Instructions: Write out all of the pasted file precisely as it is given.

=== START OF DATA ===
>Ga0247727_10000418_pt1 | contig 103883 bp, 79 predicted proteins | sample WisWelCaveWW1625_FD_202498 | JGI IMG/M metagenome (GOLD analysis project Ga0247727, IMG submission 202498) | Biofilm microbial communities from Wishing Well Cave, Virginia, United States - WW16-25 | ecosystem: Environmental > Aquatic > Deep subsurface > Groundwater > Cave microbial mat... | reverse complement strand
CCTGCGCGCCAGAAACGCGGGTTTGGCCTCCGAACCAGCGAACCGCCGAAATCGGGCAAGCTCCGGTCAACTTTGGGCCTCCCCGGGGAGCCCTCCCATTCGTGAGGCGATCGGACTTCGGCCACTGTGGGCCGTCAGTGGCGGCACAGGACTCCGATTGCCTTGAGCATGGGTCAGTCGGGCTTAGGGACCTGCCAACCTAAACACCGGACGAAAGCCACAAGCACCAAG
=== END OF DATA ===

>Ga0247727_10000418_pt1 | contig 103883 bp, 79 predicted proteins | sample WisWelCaveWW1625_FD_202498 | JGI IMG/M metagenome (GOLD analysis project Ga0247727, IMG submission 202498) | Biofilm microbial communities from Wishing Well Cave, Virginia, United States - WW16-25 | ecosystem: Environmental > Aquatic > Deep subsurface > Groundwater > Cave microbial mat... | reverse complement strand
CCTGCGCGCCAGAAACGCGGGTTTGGCCTCCGAACCAGCGAACCGCCGAAATCGGGCAAGCTCCGGTCAACTTTGGGCCTCCCCGGGGAGCCCTCCCATTCGTGAGGCGATCGGACTTCGGCCACTGTGGGCCGTCAGTGGCGGCACAGGACTCCGATTGCCTTGAGCATGGGTCAGTCGGGCTTAGGGACCTGCCAACCTAAACACCGGACGAAAGCCACAAGCACCAAG